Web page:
This Old House shares a quick, high level overview of the proper wall insulation process.
“Filling walls with a fluffy layer of fiberglass insulation is one of the easiest and least expensive ways to make your home more energy efficient. All it takes is a utility knife, a straightedge, and a little patience to make sure the insulation completely fills the stud cavity, side to side and top to bottom, without being overly compressed. Work with batts made to match the depth of the studs and the width of the stud bays; for typical 2×4 construction, that’s 3½ inches deep and 15¼ inches wide with an R-value of 15. Fiberglass is easy to cut, so if your stud spacing is irregular, buy batts that will fill the widest bays, and trim the rest to fit.
When you’re ready to begin, protect your skin, eyes, and lungs by wearing a long-sleeve shirt, pants, gloves, safety glasses, and dust mask. Then follow these basic installation tips to help the work go faster and make sure your insulation does its job.”
Heat rises. Therefore, attic insulation helps prohibit heat from entering the attic.
“Heat flows naturally from a warmer to a cooler space. So, in the winter, heat moves directly from all heated areas to unheated attics, garages, basements, and even to the outdoors. It can also move indirectly through interior ceilings, walls, and floors — wherever there is a difference in temperature. During the summer, heat flows from the outdoors to the interior of a house and also radiates down from the attic where there is insufficient insulation.”
As a result, proper attic insulation maintains heated air within the living space of your home. In an ideal home, the attic remains cool or cold during the winter. Heated air remains in the home and cold air (from the outside) remains in the attic.
Finally, to help achieve these results, home energy, experts recommend R-40 to R-60 in attics, which maximizes comfort along with utility bill savings.
Crawl Space Insulation
If your home contains a crawl space, then it likely needs some additional insulation. Unfortunately, during construction many builders often forgo crawl space insulation (or they install the incorrect type). As a result, the lack of proper insulation not only creates an uncomfortable, but also creates an environment ripe for mold growth from a damp crawl space, or wood rot. Proper crawl space insulation requires rigid foam insulation specially made for crawl spaces. This helps prevent the absorption of moisture or mold growth.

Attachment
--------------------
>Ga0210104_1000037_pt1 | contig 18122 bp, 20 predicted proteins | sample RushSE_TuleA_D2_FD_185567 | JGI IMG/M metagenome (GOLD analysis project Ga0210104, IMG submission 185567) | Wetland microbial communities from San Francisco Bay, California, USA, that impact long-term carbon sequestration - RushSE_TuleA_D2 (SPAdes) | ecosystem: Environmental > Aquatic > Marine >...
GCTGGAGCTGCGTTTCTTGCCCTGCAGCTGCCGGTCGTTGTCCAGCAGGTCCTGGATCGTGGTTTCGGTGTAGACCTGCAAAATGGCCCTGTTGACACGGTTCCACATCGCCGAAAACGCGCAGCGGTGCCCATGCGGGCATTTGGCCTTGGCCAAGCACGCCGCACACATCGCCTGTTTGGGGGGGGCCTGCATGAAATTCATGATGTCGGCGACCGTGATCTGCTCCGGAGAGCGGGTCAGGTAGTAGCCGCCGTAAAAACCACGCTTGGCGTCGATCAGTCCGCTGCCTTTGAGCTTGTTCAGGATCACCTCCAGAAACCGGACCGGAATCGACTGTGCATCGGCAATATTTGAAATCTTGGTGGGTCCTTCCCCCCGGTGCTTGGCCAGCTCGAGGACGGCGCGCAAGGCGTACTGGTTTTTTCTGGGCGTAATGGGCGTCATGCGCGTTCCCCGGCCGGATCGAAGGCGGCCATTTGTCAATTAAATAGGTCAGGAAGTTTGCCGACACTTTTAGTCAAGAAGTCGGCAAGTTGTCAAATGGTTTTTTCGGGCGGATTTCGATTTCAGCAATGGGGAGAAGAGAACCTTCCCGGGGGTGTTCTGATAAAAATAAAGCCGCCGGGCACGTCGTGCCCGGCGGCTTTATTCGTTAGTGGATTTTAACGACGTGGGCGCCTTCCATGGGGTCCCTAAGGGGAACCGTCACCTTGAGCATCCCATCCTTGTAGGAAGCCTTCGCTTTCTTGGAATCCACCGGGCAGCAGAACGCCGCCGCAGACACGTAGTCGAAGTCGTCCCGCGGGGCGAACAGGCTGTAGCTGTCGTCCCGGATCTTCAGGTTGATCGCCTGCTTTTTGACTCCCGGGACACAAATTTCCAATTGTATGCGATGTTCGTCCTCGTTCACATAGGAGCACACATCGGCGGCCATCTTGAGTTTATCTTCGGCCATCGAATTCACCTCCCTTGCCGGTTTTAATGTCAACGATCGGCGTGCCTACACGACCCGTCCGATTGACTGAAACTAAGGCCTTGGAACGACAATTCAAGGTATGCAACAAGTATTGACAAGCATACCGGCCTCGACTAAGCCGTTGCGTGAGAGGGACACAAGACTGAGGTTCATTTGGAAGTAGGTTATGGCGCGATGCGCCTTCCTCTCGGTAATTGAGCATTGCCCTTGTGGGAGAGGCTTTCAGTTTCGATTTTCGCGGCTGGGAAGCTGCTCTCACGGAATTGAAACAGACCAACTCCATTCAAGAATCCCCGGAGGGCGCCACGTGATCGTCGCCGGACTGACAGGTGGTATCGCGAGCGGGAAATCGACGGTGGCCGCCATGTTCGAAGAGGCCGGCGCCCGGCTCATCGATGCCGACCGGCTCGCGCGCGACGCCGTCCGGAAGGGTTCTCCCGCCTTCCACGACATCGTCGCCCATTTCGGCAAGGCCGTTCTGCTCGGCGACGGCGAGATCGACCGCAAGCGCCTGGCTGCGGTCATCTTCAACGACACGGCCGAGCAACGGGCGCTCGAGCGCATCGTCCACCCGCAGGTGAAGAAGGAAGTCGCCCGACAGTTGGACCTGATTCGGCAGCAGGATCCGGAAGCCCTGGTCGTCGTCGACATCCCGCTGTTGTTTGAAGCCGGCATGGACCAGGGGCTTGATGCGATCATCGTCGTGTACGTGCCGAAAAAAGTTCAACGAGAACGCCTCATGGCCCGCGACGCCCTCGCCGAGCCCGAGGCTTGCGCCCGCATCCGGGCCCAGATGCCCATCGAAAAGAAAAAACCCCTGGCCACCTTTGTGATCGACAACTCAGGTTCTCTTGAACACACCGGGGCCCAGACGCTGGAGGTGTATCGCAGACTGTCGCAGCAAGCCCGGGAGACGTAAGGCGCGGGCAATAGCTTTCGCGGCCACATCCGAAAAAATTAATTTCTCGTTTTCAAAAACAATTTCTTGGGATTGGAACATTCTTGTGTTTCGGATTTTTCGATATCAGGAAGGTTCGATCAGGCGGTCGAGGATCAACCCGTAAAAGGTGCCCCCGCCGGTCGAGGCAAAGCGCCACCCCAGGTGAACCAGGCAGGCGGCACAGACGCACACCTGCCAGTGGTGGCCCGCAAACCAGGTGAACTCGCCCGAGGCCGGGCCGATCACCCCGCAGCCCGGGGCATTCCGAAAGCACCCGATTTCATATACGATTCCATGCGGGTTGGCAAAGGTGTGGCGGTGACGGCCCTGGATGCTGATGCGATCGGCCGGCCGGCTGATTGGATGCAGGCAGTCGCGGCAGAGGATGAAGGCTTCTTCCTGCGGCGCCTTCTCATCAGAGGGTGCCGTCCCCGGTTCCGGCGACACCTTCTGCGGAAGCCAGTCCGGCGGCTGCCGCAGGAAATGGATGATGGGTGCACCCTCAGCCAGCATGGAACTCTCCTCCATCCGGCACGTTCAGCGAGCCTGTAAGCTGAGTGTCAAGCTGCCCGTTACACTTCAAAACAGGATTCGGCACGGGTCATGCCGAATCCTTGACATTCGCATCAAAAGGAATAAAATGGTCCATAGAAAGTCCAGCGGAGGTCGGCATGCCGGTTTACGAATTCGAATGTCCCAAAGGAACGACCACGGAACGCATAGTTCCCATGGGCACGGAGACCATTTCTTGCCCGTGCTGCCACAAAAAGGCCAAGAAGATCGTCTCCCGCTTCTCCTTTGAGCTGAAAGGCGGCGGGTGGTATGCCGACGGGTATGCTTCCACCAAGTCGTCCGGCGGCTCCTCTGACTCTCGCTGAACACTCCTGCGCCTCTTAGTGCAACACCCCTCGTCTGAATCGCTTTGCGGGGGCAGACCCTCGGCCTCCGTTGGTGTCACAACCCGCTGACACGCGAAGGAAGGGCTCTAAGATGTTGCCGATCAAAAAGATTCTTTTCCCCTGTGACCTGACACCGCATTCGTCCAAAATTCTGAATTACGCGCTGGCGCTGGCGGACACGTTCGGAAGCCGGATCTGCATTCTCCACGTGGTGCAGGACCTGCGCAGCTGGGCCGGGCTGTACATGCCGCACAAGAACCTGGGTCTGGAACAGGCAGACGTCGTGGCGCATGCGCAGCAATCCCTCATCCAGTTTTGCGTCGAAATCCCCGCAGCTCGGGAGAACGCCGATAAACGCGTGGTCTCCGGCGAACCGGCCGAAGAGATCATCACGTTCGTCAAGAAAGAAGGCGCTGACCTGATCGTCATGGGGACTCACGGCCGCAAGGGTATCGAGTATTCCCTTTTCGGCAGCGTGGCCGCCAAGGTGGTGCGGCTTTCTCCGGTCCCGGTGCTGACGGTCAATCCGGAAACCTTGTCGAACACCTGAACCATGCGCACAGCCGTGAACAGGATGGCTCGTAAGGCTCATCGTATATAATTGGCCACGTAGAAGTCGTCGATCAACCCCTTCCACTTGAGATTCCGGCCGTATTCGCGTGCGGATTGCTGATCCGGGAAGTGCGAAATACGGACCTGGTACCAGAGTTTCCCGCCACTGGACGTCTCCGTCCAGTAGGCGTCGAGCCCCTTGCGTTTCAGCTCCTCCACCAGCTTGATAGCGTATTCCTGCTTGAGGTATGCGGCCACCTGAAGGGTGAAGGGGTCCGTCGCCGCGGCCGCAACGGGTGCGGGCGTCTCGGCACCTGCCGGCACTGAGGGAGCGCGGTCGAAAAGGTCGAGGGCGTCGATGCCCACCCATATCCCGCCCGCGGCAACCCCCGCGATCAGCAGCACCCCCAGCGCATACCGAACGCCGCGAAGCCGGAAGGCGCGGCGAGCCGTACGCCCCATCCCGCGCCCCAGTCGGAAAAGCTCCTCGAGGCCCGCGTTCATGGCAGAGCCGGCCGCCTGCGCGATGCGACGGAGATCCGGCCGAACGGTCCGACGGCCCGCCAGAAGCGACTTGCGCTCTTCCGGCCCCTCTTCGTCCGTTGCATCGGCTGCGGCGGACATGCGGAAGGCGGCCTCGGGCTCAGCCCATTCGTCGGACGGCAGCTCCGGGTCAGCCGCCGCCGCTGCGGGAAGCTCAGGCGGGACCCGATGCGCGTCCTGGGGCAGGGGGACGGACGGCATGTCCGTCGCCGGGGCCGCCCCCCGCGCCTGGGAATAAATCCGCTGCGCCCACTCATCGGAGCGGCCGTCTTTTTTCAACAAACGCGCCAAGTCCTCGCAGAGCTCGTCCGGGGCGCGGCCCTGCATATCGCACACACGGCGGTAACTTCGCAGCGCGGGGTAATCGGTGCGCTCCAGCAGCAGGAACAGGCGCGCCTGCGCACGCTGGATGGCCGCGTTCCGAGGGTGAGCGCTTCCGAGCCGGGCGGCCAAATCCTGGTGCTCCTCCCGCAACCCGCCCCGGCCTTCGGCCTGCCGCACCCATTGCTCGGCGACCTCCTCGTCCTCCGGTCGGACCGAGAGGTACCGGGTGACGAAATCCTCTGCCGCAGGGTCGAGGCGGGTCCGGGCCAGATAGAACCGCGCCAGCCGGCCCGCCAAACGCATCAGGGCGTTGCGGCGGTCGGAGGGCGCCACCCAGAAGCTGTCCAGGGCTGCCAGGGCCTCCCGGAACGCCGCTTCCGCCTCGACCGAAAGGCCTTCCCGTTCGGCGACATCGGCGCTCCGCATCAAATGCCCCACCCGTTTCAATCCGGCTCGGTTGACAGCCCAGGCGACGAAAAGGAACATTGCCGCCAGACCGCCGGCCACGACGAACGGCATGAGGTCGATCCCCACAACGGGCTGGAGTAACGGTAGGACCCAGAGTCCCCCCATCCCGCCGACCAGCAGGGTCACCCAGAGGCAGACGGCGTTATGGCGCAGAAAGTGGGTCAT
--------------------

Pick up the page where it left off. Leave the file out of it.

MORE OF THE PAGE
Why? The experts at Building Science provide an overview how proper insulation for your crawl space.
“Crawlspace walls should be insulated with non-water sensitive insulation that prevents interior air from contacting cold basement surfaces—the concrete structural elements and the rim joist framing. Allowing interior air (that is usually full of moisture, especially in the humid summer months) to touch cold surfaces will cause condensation and wetting, rather than the desired drying. The structural elements of below grade walls are cold (concrete is in direct contact with the ground)—especially when insulated on the interior. Of particular concern are rim joist areas—which are cold not only during the summer but also during the winter. This is why it is important that interior insulation assemblies be constructed as airtight as possible.”
Ductwork must be well-sealed, insulated, and balanced to ensure your home’s heating and cooling systems work as efficiently as possible. As we all know, lots of homes contain leaky ductwork and insufficient air flow, which results in an uncomfortable living environment — regardless of the thermostat setting. As a result, a properly insulated (and air sealed) duct system makes your home more comfortable, energy efficient and delivers cleaner air.